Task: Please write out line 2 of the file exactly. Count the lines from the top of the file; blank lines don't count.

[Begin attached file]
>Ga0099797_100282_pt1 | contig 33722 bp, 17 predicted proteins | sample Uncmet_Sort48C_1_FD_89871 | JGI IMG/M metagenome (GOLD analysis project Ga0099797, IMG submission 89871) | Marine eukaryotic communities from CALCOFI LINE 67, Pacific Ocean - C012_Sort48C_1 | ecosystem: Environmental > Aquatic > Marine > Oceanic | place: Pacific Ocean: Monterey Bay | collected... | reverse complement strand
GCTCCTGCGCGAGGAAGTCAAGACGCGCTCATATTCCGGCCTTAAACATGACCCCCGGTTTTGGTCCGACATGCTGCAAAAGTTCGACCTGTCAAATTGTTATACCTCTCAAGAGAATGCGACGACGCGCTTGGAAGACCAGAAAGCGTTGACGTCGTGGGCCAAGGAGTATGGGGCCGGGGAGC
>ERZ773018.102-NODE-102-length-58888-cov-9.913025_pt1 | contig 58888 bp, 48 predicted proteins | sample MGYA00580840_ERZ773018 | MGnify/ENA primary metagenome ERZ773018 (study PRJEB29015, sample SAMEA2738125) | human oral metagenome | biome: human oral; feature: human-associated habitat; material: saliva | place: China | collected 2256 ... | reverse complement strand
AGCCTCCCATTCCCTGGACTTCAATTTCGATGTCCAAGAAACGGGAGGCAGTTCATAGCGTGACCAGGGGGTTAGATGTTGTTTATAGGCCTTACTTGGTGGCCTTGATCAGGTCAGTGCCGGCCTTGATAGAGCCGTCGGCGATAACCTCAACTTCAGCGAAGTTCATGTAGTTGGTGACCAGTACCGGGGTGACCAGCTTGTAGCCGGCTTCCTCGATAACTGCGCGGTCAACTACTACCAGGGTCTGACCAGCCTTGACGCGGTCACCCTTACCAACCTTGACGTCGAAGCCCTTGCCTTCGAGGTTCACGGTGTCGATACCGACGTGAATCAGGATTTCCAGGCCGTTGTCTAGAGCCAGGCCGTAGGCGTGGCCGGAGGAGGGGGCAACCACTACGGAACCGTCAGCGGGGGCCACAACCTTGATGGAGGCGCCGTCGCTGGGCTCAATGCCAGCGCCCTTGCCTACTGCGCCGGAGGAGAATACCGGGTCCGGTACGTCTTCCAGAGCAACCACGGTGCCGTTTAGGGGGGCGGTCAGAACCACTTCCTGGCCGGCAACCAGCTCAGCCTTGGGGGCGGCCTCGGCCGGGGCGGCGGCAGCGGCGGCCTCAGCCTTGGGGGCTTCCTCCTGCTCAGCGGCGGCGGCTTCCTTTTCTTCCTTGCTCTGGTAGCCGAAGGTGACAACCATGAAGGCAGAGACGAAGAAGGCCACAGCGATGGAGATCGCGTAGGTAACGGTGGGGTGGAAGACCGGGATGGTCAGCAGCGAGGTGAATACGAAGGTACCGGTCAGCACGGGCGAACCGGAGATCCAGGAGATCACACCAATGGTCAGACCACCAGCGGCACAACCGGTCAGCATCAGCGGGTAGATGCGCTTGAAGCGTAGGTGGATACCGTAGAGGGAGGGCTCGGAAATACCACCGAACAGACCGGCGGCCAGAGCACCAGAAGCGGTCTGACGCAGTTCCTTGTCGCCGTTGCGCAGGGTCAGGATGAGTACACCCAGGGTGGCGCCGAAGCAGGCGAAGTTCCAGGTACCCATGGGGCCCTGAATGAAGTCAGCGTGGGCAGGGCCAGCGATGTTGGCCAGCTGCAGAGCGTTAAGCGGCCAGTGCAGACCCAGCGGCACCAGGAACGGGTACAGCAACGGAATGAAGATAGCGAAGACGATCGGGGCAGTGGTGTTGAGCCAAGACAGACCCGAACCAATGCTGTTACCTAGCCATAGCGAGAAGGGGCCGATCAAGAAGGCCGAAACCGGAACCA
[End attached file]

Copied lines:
GCTCCTGCGCGAGGAAGTCAAGACGCGCTCATATTCCGGCCTTAAACATGACCCCCGGTTTTGGTCCGACATGCTGCAAAAGTTCGACCTGTCAAATTGTTATACCTCTCAAGAGAATGCGACGACGCGCTTGGAAGACCAGAAAGCGTTGACGTCGTGGGCCAAGGAGTATGGGGCCGGGGAGC